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Hypoxic Pulmonary Vasoconstriction and the Pulmonary Microcirculation

  • D. L. Traber
  • L. D. Traber

Abstract

In a normal individual, pulmonary arterial blood is diverted from alveoli that are not being ventilated and perfuses the alveoli that are being ventilated [1, 2]. The mechanism that is responsible for this physiological shunt in blood flow is called hypoxic pulmonary vasoconstriction (HPV). When the PaO2 falls, the smooth muscle of the pulmonary arterioles contracts. The only non-oxygenated blood that enters the pulmonary veins is from the bronchial and thebesian vessels with this perfect match of ventilation and perfusion [3, 4]. With atelectasis, airway obstruction, alveolar edema and abnormalities of nitric oxide (NO) production, there can be a disruption of the pulmonary microcirculation. We will discuss the physiological processes that are responsible for HPV and how they can be disrupted by various pulmonary problems commonly encountered in the intensive care unit (ICU).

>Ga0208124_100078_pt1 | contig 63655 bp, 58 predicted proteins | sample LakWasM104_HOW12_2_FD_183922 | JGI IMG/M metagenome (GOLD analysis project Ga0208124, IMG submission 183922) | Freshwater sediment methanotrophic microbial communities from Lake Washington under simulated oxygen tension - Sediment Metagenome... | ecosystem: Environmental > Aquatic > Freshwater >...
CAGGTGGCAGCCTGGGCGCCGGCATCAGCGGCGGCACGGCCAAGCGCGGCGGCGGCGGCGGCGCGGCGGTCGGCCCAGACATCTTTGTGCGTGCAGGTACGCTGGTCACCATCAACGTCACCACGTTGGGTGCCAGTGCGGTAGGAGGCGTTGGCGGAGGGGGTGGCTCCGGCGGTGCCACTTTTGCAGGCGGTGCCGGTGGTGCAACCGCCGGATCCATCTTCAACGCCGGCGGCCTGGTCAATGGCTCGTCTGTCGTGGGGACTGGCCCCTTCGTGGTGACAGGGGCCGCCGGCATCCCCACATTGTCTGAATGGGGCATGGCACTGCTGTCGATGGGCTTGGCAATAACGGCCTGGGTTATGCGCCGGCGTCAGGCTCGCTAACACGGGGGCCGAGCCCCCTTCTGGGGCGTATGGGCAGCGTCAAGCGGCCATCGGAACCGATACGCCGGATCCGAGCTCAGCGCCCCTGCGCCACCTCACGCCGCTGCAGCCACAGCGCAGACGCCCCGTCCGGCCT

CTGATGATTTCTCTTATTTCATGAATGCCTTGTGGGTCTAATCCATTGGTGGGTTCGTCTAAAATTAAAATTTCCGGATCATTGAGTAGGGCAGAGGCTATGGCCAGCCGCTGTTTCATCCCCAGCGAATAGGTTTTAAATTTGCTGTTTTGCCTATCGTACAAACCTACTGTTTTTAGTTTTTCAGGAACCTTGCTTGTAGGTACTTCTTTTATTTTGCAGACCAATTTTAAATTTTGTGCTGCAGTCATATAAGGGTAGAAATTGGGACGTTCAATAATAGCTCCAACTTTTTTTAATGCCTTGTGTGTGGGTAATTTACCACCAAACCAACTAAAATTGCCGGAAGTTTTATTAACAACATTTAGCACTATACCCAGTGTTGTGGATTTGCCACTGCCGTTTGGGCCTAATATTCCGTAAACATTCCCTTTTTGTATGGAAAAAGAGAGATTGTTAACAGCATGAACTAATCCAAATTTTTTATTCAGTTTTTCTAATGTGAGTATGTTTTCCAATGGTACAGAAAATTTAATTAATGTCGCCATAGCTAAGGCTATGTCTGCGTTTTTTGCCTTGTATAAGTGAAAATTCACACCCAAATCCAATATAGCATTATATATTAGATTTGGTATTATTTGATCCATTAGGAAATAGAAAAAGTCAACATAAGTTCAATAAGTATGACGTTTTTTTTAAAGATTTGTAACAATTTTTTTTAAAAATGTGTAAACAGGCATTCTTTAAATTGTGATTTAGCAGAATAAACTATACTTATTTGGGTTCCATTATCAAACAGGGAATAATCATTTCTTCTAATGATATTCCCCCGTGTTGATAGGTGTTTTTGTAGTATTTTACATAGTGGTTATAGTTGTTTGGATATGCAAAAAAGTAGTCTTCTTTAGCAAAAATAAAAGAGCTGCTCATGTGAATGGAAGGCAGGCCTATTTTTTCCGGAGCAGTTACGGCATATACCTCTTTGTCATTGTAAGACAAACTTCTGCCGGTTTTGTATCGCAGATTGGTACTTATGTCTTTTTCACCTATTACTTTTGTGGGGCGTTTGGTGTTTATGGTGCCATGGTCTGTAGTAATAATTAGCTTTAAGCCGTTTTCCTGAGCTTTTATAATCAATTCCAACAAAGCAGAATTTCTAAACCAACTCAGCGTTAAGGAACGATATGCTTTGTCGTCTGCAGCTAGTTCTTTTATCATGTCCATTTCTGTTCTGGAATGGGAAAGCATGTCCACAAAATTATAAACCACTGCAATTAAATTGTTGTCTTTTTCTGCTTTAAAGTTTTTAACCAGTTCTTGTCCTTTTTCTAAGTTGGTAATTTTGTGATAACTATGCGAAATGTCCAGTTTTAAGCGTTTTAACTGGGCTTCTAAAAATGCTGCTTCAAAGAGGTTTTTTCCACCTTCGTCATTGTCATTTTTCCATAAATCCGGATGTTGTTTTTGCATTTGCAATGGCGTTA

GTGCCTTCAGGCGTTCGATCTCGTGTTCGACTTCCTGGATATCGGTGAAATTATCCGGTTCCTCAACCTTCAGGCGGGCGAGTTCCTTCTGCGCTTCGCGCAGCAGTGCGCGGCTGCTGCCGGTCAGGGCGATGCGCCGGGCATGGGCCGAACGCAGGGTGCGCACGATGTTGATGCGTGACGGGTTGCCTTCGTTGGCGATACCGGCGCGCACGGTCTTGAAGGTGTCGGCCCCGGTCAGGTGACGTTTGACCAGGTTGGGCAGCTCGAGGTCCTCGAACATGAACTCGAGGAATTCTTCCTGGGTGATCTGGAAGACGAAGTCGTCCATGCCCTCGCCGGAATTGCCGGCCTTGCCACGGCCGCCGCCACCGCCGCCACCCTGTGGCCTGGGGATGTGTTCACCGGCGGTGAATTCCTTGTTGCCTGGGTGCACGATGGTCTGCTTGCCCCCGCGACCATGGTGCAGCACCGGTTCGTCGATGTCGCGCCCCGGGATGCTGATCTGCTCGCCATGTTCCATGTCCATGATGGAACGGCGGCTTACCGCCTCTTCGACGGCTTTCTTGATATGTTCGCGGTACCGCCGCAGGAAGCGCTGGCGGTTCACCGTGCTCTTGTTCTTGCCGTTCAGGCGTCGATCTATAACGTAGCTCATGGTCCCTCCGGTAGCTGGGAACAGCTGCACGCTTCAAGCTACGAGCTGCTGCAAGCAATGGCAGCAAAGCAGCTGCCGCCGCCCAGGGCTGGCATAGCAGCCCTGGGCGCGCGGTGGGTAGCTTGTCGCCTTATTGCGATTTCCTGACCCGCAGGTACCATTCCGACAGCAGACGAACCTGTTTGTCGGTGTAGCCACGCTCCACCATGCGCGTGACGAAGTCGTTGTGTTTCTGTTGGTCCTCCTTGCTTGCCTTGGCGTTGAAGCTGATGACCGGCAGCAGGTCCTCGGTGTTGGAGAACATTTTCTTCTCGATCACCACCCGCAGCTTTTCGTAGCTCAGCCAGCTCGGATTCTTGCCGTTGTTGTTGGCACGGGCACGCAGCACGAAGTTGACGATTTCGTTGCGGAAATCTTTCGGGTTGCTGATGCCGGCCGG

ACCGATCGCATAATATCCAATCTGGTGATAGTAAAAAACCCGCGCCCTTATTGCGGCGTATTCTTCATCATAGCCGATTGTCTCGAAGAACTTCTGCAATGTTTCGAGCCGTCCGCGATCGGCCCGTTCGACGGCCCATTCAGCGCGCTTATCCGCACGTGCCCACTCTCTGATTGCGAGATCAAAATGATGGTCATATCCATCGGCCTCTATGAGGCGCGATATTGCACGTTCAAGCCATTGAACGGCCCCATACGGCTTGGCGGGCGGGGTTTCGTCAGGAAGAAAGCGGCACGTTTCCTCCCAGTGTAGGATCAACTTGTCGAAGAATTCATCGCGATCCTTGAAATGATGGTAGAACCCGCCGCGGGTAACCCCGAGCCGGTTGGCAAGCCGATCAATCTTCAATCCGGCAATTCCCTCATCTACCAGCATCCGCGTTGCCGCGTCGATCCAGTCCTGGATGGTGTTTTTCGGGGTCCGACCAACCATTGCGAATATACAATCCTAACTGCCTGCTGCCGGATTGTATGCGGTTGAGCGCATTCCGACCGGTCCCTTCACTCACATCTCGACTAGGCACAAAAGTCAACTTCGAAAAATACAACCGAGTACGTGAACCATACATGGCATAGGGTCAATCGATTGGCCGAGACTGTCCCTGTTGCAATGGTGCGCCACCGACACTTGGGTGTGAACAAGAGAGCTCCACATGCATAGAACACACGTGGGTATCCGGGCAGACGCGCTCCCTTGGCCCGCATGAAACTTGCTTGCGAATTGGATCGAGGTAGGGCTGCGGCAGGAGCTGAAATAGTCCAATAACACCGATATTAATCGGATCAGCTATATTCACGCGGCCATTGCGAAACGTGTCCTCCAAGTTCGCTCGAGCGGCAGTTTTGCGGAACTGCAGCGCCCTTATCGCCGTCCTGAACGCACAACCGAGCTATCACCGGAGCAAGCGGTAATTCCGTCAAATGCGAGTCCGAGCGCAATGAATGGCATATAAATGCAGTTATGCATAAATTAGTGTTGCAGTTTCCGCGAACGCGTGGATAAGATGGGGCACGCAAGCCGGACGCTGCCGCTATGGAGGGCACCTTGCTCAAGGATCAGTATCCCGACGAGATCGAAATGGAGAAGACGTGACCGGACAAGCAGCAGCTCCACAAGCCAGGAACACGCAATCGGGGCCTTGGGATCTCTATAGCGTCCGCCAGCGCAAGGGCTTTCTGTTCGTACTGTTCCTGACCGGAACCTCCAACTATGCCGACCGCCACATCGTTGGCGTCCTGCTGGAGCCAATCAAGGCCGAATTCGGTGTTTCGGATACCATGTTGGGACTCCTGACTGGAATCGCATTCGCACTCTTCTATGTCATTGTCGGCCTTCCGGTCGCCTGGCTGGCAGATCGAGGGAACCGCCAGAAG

Keywords

Nitric Oxide Pulmonary Blood Flow Hypoxic Pulmonary Vasoconstriction Inhalation Injury Smoke Inhalation 
These keywords were added by machine and not by the authors. This process is experimental and the keywords may be updated as the learning algorithm improves.

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Copyright information

© Springer Science+Business Media New York 2002

Authors and Affiliations

  • D. L. Traber
  • L. D. Traber

There are no affiliations available

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